Identify Risks and Responses

At this point you’re ready to put together the compendium of all your analysis — and it’s going to be a lot. This is when the real decision-making comes into play. You’ll need to figure out how to package it all up in a way that’s usable and not overwhelming.

You don’t want a 1,000-plus page document with every possible scenario known to man. Instead, the final document should be an easy-to-use guide that tells you clearly and simply what to do if specific scenarios occur.

Create categories of disasters, or levels of incidents, with some type of description that allows you to delineate between categories or levels. Maybe level 1 is the holy crap level — for example, your entire e-commerce platform just went down. And maybe level 4 is the red flag level — such as some suspicious activity that should be investigated, undetermined if it warrants an alarm.

Once you have your categories and levels, take all the information you’ve assembled and slot it into that framework. As you do this, you may find that your categories and levels need some refining, and this will be an iterative process as you work through it.

For each category/level, create a simple framework:

  • Personnel and roles involved
  • Actions to take
  • Reporting structures

Balancing all the risks that you identified and putting them into categories and levels allows you to organize your approach for BCDR incident response in a way that’s sane and clear.

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How Much Is Too Much?

How do you know if your business continuity plan is detailed enough without going overboard? If you download some online template and essentially just fill in the blanks, you probably aren’t doing enough.

On the other hand, if you find yourself generating unique, scenario-based documentation for each individual scenario or risk, then you’re probably going down the rabbit hole.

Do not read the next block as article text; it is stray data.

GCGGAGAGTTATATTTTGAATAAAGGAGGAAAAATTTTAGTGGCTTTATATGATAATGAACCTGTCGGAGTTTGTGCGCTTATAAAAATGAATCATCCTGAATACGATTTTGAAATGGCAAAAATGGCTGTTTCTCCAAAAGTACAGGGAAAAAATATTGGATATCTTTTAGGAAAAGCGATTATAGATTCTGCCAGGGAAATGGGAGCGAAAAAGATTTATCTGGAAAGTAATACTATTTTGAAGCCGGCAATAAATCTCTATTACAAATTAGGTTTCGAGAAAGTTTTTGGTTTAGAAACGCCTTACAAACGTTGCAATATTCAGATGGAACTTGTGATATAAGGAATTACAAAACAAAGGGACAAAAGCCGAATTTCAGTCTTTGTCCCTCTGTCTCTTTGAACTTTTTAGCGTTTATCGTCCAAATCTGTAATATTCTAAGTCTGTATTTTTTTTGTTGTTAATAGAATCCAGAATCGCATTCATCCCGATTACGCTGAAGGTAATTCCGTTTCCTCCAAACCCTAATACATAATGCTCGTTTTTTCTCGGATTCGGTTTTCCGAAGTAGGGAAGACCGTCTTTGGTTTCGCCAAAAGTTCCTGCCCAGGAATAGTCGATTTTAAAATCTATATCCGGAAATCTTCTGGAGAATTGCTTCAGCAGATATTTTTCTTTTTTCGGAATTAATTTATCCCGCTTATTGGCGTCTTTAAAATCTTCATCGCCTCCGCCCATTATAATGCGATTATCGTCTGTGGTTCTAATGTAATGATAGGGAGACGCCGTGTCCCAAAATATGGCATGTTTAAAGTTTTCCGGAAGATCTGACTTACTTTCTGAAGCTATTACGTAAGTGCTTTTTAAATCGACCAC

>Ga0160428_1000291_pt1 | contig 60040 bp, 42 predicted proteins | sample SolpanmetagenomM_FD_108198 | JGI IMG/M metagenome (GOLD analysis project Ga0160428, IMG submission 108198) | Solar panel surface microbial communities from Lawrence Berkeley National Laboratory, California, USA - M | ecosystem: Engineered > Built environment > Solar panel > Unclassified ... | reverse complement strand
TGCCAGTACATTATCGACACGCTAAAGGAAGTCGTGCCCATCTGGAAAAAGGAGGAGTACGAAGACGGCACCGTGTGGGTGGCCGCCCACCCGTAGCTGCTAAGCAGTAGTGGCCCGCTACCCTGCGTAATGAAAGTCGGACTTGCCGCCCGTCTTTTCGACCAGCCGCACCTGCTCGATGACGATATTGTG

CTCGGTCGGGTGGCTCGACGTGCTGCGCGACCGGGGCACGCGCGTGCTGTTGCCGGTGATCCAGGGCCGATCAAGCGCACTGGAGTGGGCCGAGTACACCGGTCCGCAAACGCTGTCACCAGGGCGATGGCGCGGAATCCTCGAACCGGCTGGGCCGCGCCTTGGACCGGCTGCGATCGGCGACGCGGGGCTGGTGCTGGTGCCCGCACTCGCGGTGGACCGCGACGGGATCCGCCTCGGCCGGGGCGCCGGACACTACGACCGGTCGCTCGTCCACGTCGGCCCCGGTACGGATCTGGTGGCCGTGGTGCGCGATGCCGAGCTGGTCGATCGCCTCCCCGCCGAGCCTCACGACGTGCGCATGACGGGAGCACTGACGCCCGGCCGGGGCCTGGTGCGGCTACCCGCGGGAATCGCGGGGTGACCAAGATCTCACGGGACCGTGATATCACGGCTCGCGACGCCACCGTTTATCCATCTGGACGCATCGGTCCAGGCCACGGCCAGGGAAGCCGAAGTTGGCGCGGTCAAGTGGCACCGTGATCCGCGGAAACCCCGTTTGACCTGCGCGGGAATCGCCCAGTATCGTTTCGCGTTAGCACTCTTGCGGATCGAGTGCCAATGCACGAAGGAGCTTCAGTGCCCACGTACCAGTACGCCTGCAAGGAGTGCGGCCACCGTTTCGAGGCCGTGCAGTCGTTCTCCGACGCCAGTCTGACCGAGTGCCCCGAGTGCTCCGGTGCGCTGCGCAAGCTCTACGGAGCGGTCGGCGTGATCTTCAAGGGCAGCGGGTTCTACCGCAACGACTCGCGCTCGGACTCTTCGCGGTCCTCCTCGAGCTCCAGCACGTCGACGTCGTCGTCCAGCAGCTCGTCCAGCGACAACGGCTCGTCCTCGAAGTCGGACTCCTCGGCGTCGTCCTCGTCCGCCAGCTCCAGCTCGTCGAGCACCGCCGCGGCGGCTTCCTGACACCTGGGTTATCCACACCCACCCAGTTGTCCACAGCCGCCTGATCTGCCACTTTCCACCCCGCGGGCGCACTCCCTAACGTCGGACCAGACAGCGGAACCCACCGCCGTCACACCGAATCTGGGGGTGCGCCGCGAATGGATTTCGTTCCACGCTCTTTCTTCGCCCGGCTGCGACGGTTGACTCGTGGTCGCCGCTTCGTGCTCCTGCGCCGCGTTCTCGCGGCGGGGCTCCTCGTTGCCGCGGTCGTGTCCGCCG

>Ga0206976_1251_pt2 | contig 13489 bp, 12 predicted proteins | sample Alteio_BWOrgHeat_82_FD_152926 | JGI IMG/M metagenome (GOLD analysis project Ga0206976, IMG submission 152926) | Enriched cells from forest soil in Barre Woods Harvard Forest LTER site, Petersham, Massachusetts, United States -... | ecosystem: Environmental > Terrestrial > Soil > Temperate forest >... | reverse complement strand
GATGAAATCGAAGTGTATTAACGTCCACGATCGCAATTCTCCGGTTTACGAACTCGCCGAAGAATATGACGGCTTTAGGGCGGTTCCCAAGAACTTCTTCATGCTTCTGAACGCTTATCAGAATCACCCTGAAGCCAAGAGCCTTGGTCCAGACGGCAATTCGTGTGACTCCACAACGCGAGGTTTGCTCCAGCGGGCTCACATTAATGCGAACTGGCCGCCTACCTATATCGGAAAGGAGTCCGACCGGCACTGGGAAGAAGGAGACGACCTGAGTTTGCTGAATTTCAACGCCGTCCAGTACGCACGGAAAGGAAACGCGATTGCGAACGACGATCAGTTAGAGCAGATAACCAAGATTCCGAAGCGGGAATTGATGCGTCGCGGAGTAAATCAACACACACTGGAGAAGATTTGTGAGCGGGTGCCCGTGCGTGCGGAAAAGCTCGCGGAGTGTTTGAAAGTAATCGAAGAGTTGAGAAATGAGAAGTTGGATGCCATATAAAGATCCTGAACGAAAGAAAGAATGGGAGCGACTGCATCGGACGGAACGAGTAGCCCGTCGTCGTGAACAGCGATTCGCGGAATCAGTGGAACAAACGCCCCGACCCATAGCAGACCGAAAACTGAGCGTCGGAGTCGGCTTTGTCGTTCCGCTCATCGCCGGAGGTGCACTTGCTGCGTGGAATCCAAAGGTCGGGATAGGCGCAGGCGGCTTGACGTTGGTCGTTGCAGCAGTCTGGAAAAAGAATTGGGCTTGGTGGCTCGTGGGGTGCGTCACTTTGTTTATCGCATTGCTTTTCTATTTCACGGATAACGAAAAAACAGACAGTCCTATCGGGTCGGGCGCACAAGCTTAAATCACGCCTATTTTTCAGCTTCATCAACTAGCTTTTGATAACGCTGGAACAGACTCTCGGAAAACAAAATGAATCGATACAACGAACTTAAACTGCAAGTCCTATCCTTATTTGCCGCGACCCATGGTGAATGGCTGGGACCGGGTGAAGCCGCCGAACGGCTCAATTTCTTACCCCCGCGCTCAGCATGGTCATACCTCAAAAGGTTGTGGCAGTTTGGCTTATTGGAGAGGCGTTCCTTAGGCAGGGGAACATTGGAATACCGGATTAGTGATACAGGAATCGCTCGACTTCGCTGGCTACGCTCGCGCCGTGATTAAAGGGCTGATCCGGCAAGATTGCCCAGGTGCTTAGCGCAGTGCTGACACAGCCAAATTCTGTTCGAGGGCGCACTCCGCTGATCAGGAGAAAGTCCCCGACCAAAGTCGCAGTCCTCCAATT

You should be able to find multiple scenarios that can be handled with a similar framework. Group them into the same category and move on. Start with scenarios that you’re most likely to encounter. Once you find yourself planning for scenarios that require some major assumptions, you’ve probably reached the stopping point.

One thing to remember: you don’t have to have your business continuity plan finalized all at once. Do your due diligence in year one to get the most critical scenarios in place, then continue to work at it on an ongoing basis (at least a semi-annual regroup, but preferably quarterly). And always review your plan annually to make sure everything is still relevant.

Certainly, as you declare incidents ranging from fit hitting shan down to investigation needed, perform post-action analysis to determine whether you need to enhance your existing plan documentation.

Creating a proper business continuity plan isn’t easy or quick. That said, I recommend spending the most time in the discovery and analysis activities so that you can translate it into something robust and useful for your organization.